While your diet can’t prevent varicose veins, especially if they run in your family, it may help keep them at bay or prevent them from getting worse. It can also help keep you healthy and at a reasonable weight, which takes unnecessary stress off your veins. Adding more fruits and vegetables to your diet is never a bad thing, but adding these selections could just give your vein health a boost:
1. Lima Beans
The more fiber you eat, the healthier you and your veins are, and few fruits and veggies have as much fiber as lima beans. Just one cup has 13.2 grams, half of the daily recommended amount for women. Fiber keeps both your cholesterol and your digestive system working properly, both of which can put a strain on your veins.
Strawberries and other colorful fruits are packed with bioflavonoids. These antioxidants are necessary for good heart and circulatory health, and good circulation is an important part of vein health. They also contain anti-inflammatory properties, which can help reduce swelling associated with varicose veins and strengthen the vein walls.
Speaking of bioflavonoids, apples contain some called rutin that also offer anti-inflammatory properties. It even has the potential to help prevent blood clots. Just be sure you eat it with the peeling to get the maximum benefits.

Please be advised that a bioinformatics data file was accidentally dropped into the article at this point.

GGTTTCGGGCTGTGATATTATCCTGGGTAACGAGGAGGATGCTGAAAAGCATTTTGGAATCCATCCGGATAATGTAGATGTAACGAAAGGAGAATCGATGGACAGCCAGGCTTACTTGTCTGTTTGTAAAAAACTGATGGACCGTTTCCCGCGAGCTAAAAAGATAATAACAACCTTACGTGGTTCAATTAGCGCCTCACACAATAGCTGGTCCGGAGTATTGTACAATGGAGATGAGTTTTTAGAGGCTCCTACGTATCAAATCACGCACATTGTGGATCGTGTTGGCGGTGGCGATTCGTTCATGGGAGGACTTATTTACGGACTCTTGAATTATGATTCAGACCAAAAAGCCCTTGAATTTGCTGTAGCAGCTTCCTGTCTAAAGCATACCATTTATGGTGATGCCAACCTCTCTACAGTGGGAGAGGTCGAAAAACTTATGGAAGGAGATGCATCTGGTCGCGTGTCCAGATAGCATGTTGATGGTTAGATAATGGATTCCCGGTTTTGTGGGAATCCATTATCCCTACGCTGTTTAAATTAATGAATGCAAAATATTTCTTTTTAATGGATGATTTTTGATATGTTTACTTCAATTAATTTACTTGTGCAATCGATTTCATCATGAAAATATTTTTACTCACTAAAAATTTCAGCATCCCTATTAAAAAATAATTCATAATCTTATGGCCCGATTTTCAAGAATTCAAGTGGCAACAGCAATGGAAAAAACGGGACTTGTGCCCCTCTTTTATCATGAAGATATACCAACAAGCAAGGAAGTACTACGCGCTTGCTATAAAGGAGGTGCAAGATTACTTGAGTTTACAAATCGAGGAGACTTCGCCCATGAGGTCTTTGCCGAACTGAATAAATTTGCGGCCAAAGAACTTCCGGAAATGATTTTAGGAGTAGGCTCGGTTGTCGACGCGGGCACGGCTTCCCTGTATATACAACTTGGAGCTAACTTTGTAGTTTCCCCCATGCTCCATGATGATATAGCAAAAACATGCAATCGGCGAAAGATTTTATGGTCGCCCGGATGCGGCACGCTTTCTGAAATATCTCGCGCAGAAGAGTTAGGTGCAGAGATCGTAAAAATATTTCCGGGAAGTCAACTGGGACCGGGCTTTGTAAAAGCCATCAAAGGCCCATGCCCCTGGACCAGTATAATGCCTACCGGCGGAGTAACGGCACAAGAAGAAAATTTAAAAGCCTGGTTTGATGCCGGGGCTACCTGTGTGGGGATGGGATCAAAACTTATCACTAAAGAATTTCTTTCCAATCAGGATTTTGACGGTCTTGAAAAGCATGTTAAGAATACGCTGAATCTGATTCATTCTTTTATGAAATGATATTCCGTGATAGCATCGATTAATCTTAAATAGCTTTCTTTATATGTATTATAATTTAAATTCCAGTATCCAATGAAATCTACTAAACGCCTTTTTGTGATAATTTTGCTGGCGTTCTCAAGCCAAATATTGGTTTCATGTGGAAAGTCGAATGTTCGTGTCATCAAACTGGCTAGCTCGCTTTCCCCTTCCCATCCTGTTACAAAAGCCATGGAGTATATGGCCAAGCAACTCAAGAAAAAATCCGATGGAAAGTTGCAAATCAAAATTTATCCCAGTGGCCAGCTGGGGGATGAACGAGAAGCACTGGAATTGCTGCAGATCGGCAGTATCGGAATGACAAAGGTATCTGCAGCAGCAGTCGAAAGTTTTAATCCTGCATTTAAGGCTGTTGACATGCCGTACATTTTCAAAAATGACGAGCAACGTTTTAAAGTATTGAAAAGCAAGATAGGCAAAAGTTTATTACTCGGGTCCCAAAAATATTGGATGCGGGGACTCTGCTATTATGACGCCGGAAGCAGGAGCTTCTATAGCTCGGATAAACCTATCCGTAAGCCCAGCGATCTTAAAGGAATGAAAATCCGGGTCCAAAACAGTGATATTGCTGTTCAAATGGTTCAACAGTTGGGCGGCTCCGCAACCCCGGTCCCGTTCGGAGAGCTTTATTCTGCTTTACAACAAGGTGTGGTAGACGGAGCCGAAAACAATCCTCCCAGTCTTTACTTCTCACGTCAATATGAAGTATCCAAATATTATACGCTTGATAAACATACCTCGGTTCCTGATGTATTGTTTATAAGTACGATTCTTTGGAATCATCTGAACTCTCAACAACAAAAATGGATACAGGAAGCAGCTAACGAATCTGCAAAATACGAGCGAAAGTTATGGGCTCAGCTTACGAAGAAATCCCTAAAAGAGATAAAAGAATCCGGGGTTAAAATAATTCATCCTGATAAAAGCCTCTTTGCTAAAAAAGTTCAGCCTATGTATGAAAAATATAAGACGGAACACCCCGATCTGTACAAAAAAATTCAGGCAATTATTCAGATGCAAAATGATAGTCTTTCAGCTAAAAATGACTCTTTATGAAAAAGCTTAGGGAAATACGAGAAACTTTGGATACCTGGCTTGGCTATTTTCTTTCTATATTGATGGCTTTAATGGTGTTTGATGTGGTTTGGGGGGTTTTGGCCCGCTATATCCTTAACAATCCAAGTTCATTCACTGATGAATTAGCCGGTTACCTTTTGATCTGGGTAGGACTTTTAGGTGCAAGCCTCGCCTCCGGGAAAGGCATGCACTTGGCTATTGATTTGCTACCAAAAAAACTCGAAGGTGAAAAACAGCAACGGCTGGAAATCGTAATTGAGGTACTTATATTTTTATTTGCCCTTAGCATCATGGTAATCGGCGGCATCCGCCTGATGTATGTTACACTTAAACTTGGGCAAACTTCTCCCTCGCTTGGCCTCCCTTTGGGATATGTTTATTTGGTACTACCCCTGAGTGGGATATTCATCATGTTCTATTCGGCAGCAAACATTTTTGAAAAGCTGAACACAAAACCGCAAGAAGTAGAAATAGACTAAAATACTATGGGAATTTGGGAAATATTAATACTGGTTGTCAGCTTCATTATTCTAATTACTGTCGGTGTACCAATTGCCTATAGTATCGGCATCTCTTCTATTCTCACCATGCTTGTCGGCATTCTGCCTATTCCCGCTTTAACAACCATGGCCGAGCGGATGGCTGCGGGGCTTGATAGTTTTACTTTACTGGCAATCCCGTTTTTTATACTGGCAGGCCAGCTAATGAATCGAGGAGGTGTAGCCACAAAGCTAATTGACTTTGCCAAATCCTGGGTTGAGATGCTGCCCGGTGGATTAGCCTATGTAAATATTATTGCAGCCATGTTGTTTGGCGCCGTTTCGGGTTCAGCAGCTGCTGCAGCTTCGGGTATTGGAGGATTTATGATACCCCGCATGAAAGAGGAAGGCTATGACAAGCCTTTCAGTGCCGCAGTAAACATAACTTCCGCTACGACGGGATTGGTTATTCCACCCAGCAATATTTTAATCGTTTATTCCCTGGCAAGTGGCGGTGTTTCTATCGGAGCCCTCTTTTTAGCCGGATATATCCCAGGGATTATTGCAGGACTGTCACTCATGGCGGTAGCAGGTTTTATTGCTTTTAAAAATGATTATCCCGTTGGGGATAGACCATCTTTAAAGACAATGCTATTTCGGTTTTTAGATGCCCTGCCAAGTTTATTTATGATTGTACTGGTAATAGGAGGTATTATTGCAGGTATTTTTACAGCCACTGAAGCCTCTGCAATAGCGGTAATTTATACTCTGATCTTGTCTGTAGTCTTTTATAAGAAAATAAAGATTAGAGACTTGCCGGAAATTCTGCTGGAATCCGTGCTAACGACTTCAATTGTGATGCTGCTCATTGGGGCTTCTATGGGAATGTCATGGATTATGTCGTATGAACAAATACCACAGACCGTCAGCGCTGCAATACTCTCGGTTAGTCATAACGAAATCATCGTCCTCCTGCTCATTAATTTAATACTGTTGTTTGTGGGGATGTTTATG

4. Bell Peppers
Vitamin C may be good for preventing colds and flus, but it can also help keep your vein health in check. It strengthens the collagen and elastin in the vein walls, allowing them to expand and contract when they are under pressure. Bell peppers, especially the red ones, are one of the most vitamin-packed veggies you can eat.
Broccoli also happens to contain plenty of vitamin C, but it has the added benefit of being high in vitamin E. Vitamin E can help reduce the risk of developing deep vein thrombosis or DVT.
We all know leafy greens are good for us in general, but did you know they can also help improve your vein health? Kale and other dark green veggies contain vitamin K which studies have shown can help reduce the risk for varicose veins.
If you don’t like kale, opt for spinach instead. One cup of cooked spinach has as much fiber as a cup of corn. One cup of the green stuff also offers up to 223 percent of your daily recommended vitamin K intake.
While the science is still out, many herbalists believe watercress can help reduce the appearance and symptoms of varicose veins. It can’t hurt to try. The green is low in calories and rich in vitamins C and E.
If you like avocados, you are in luck. First of all, they are rich in vitamins C and E, which as you now know are both essential for good vein health. They also happen to contain extremely high amounts of an antioxidant called glutathione. It helps the vitamin C and E work more efficiently and can protect your heart and vein health.
Celery may not be the most nutrient-dense food, but it does have a high water content. Staying hydrated is essential for good vein health, especially when you eat a lot of fiber. Keep drinking your water, but eat a few stalks of celery each day, too. Every little bit helps. A stalk of celery also contains about a third of your daily recommended vitamin K intake.